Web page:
The following activities have been shown to be induced by TNF-α (together with IL-1); fever, slow-wave sleep, hemodynamic shock, increased production of acute phase proteins, decreased production of albumin, activation of vascular endothelial cells, increased expression of major histocompatibility complex (MHC) molecules, decreased lipoprotein lipase, decreased cytochrome P450, decreased plasma zinc and iron, fibroblast proliferation, increased synovial cell collagenase, increased cyclo-oxygenase activity, activation of T cells and B cells, and induction of secretion of the cytokines, TNF-α itself, IL-1, IL-6, and IL-8. Indeed, studies have shown that the physiological effects of these cytokines are interrelated (Philip, R: and Epstein, L. B., Nature (1986) 323(6083):86-89; Wallach., D. et al., J. Immunol. (1988) 140(9):2994-2999).
How TNF-α exerts its effects is not known in detail, but many of the effects are thought to be related to the ability of TNF-α to stimulate cells to produce prostaglandins and leukotrienes from arachidonic acid of the cell membrane.
TNF-α, as a result of its pleiotropic effects, has been implicated in a variety of pathologic states in many different organs of the body. In blood vessels, TNF-α promotes hemorrhagic shock, down regulates endothelial cell thrombomodulin and enhances a procoagulant activity. It causes the adhesion of white blood cells and probably of platelets to the walls of blood vessels, and so, may promote processes leading to atherosclerosis, as well as to vasculitis.
TNF-α activates blood cells and causes the adhesion of neutrophils, eosinophils, monocytes/macrophages and T and B lymphocytes. By inducing IL-6 and IL-8, TNF-α augments the chemotaxis of inflammatory cells and their penetration into tissues. Thus, TNF-α has a role in the tissue damage of autoimmune diseases, allergies and graft rejection.
TNF-α has also been called cachectin because it modulates the metabolic activities of adipocytes and contributes to the wasting and cachexia accompanying cancer, chronic infections, chronic heart failure, and chronic inflammation. TNF-α may also have a role in anorexia nervosa by inhibiting appetite while enhancing wasting of fatty tissue.
TNF-α has metabolic effects on skeletal and cardiac muscle. It has also marked effects on the liver: it depresses albumin and cytochrome P450 metabolism and increases production of fibrinogen, l-acid glycoprotein and other acute phase proteins. It can also cause necrosis of the bowel.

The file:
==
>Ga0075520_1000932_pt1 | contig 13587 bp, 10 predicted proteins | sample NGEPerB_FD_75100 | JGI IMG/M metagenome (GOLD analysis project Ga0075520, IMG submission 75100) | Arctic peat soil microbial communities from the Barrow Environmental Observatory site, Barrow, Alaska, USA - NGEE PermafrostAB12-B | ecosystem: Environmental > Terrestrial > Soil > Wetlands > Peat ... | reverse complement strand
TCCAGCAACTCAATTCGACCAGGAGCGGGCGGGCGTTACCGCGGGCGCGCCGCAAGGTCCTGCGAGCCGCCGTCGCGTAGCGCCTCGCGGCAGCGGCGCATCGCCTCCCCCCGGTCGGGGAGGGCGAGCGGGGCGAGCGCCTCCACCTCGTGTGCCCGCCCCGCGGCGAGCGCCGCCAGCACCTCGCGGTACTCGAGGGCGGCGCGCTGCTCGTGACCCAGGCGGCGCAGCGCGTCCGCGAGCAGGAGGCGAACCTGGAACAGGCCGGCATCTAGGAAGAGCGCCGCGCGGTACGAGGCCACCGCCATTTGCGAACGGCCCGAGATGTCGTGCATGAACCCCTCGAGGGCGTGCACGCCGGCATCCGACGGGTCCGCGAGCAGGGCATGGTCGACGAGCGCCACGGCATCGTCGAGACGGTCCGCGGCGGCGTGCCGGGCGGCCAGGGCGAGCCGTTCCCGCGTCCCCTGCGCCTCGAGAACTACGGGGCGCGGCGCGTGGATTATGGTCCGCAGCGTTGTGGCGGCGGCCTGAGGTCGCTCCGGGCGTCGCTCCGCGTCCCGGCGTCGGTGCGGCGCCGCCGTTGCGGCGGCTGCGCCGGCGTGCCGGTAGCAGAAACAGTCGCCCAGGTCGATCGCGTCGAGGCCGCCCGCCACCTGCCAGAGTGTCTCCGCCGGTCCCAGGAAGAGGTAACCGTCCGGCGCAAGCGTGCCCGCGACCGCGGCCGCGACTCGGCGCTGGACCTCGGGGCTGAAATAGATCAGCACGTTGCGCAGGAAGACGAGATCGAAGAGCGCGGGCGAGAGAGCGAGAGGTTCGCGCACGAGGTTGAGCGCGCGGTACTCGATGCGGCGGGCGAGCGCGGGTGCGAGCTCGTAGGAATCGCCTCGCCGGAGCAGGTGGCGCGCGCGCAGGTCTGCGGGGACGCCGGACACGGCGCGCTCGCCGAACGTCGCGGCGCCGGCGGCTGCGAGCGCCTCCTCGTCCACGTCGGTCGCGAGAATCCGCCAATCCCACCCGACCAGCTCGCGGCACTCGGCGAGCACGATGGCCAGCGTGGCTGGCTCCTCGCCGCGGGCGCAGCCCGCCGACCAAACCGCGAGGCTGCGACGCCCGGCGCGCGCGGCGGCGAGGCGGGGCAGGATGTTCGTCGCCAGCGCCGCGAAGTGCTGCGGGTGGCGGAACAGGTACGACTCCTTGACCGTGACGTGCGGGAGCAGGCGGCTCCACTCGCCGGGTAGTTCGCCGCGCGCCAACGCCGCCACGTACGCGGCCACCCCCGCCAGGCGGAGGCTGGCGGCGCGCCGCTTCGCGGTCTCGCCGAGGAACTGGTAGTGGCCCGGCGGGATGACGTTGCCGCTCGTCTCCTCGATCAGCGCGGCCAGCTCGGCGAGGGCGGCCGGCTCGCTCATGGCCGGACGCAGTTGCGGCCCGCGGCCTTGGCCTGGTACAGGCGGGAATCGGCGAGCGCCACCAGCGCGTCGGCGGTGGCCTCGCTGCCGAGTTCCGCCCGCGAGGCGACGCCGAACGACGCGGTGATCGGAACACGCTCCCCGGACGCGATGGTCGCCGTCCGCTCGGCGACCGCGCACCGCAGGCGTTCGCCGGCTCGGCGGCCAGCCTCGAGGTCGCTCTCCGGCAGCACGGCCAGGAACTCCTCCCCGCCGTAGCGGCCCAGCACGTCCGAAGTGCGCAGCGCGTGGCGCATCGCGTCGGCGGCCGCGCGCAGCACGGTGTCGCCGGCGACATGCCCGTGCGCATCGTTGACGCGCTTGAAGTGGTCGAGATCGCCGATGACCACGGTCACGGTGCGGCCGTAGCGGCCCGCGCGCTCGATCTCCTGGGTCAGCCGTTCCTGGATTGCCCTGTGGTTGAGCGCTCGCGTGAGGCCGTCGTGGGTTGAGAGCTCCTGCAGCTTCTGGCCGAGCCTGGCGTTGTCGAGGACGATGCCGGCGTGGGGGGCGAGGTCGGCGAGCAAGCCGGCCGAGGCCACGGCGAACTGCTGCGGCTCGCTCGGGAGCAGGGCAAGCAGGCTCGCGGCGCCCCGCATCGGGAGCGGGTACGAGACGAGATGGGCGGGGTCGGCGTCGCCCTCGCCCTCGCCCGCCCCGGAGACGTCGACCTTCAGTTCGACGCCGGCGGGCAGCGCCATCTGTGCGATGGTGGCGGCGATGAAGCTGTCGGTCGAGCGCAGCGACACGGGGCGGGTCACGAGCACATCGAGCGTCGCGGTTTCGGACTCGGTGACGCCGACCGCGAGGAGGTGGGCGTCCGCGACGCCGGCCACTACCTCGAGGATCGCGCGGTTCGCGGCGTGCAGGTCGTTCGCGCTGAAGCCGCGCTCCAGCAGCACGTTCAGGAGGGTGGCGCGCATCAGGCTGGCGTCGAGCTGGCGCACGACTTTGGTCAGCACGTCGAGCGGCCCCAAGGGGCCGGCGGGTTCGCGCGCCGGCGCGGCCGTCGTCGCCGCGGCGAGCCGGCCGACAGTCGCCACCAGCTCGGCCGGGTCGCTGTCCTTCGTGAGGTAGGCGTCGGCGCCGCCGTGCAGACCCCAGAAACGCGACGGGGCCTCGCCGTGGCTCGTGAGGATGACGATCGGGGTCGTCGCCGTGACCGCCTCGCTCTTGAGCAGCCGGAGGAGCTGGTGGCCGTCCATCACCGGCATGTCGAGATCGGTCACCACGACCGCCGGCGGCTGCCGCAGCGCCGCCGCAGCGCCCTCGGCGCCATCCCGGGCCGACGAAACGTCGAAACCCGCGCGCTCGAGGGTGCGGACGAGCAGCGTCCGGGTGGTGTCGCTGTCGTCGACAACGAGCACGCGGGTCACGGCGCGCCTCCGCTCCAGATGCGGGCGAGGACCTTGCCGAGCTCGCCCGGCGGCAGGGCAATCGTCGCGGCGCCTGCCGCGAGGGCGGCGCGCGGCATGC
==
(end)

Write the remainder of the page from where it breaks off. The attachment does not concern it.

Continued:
In the central nervous system, TNF-α crosses the blood-brain barrier and induces fever, increased sleep and anorexia. Increased TNF-α concentration is associated with multiple sclerosis. It further causes adrenal hemorrhage and affects production of steroid hormones, enhances collagenase and PGE-2 in the skin, and causes the breakdown of bone and cartilage by activating osteoclasts.
In short, TNF-α is involved in the pathogenesis of many undesirable inflammatory conditions in autoimmune diseases, graft rejection, vasculitis and atherosclerosis. It may have roles in heart failure and in the response to cancer. For these reasons, ways have been sought to regulate the production, secretion, or availability of active forms of TNF-α as a means to control a variety of diseases.
The prime function of the immune system is to protect the individual against infection by foreign invaders such as microorganisms. It may, however, also attack the individual's own tissues leading to pathologic states known as autoimmune diseases. The aggressive reactions of an individual's immune system against tissues from other individuals are the reasons behind the unwanted rejections of transplanted organs. Hyper-reactivity of the system against foreign substances causes allergy giving symptoms like asthma, rhinitis and eczema.
The cells mastering these reactions are the lymphocytes, primarily the activated T lymphocytes, and the pathologic inflammatory response they direct depends on their ability to traffic through blood vessel walls to and from their target tissue. Thus, reducing the ability of lymphocytes to adhere to and penetrate through the walls of blood vessels may prevent autoimmune attack, graft rejection and allergy. This would represent a new therapeutic principle likely to result in better efficacy and reduced adverse reactions compared to the therapies used today.
Atherosclerosis and vasculitis are chronic and acute examples of pathological vessel inflammation. Atherosclerosis involves thickening and rigidity of the intima of the arteries leading to coronary diseases, myocardial infarction, cerebral infarction and peripheral vascular diseases, and represents a major cause of morbidity and mortality in the Western world. Pathologically, atherosclerosis develops slowly and chronically as a lesion caused by fatty and calcareous deposits. The proliferation of fibrous tissues leads ultimately to an acute condition producing sudden occlusion of the lumen of the blood vessel.